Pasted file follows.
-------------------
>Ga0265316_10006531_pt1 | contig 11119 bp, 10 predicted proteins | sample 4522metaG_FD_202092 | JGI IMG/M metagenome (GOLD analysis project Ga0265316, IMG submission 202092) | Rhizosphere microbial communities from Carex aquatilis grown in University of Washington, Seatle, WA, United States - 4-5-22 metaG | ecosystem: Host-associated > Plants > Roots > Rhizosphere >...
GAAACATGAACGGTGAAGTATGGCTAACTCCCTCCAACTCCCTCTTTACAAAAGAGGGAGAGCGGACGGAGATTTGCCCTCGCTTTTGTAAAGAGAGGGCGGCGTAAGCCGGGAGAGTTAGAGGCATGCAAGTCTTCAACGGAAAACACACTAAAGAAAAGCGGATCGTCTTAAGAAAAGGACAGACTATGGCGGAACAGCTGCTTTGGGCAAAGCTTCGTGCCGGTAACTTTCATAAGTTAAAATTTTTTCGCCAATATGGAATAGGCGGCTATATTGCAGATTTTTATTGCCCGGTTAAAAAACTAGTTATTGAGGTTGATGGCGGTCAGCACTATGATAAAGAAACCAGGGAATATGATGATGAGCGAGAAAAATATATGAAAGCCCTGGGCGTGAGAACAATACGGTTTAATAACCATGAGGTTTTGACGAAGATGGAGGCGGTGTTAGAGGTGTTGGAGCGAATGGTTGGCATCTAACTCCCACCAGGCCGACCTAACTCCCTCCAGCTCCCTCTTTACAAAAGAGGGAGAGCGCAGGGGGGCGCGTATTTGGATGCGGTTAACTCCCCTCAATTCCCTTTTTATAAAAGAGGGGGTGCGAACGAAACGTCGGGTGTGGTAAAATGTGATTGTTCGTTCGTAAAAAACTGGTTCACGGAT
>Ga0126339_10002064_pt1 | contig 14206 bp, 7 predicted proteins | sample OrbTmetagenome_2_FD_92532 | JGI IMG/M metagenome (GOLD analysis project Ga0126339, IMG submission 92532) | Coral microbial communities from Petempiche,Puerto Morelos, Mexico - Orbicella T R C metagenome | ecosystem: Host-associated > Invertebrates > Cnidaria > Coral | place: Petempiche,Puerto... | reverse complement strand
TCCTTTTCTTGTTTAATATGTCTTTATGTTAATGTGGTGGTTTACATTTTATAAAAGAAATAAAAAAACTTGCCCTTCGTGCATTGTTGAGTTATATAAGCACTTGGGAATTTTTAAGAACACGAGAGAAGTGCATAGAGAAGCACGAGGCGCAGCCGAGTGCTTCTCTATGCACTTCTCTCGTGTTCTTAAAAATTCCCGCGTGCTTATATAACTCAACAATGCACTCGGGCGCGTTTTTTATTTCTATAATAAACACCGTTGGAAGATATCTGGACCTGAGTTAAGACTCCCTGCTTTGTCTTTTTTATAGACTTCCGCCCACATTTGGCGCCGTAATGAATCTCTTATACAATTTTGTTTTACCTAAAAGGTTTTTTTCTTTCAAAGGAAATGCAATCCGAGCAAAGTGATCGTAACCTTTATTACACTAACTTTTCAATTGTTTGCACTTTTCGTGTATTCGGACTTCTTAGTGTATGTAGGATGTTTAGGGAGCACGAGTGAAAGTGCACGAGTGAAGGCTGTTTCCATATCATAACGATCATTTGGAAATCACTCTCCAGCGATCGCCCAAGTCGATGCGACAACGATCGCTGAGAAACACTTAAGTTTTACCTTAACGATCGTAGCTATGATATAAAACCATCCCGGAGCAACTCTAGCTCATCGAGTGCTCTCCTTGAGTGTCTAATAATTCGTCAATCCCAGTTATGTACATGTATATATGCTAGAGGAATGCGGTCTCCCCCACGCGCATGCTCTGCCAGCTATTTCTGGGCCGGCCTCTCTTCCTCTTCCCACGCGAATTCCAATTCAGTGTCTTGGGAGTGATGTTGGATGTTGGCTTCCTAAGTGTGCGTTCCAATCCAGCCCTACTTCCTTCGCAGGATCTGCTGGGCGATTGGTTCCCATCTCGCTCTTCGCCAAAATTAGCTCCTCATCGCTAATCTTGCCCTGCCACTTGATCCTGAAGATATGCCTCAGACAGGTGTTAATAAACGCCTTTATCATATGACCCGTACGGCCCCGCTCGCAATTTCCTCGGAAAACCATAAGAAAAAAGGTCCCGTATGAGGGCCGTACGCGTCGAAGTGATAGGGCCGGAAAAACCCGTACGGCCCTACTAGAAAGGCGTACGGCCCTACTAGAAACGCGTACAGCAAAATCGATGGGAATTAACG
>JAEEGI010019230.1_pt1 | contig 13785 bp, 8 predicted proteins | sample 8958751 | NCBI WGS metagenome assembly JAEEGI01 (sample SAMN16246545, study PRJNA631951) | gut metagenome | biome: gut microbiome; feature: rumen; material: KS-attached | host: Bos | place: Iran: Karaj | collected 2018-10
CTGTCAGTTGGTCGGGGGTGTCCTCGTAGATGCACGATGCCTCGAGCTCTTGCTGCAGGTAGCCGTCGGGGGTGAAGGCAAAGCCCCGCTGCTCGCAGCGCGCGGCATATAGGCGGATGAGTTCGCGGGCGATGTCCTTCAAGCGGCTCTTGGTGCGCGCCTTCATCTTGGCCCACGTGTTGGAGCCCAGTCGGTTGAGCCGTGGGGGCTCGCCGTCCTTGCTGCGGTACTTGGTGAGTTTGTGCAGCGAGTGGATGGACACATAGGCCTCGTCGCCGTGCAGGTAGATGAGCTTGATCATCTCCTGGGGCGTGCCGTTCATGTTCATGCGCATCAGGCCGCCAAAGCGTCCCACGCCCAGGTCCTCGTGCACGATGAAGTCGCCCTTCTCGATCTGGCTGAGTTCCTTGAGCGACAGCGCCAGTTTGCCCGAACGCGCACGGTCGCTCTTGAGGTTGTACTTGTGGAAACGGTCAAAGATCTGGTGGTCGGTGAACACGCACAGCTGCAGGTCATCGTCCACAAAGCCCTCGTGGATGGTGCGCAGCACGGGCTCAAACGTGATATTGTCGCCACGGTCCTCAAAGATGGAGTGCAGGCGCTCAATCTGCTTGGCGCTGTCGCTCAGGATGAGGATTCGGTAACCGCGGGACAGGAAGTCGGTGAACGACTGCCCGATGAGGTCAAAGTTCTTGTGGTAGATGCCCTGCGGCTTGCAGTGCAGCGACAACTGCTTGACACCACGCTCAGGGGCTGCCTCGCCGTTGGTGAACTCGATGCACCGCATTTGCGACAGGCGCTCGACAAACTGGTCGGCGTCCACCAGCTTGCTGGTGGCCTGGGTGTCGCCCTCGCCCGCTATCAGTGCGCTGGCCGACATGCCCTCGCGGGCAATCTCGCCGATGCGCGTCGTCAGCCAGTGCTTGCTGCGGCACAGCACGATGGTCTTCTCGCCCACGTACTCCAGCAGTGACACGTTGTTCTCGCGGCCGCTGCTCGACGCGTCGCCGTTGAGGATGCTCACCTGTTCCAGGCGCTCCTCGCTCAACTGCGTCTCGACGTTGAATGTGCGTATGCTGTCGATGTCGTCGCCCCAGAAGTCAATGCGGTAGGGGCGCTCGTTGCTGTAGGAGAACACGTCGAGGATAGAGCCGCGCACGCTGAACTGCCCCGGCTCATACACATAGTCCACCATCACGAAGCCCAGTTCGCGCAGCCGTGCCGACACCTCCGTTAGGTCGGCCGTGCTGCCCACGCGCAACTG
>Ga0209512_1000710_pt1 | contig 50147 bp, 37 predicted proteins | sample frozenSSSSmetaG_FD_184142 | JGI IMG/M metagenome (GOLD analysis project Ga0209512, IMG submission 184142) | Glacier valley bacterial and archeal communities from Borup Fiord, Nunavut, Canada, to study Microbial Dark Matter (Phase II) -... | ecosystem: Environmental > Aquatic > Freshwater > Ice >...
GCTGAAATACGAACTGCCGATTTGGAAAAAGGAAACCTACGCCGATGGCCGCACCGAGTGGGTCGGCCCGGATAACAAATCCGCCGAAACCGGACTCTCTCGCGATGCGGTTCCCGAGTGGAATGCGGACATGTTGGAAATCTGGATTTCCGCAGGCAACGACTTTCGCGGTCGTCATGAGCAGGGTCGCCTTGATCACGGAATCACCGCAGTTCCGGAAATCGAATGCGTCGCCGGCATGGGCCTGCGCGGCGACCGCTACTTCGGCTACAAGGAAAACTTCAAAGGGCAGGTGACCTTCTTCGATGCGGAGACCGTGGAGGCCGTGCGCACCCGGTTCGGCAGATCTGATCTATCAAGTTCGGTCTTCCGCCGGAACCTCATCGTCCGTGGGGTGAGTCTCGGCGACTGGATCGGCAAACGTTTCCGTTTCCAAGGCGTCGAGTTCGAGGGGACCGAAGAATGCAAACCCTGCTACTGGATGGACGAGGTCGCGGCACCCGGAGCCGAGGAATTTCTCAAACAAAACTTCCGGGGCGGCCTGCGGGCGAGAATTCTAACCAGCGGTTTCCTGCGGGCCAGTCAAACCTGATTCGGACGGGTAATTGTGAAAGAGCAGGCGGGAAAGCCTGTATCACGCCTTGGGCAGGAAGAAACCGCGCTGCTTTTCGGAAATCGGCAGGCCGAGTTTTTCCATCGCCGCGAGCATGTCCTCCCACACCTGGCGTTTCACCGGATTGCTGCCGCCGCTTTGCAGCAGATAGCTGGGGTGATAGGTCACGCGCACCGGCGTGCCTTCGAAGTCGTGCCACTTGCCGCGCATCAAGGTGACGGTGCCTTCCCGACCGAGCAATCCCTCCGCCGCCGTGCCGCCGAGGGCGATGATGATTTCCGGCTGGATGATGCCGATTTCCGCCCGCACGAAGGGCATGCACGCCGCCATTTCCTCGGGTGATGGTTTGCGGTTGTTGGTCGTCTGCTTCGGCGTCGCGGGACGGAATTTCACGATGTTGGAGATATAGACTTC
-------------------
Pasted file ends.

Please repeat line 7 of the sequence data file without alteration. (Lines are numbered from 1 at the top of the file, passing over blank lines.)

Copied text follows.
>Ga0209512_1000710_pt1 | contig 50147 bp, 37 predicted proteins | sample frozenSSSSmetaG_FD_184142 | JGI IMG/M metagenome (GOLD analysis project Ga0209512, IMG submission 184142) | Glacier valley bacterial and archeal communities from Borup Fiord, Nunavut, Canada, to study Microbial Dark Matter (Phase II) -... | ecosystem: Environmental > Aquatic > Freshwater > Ice >...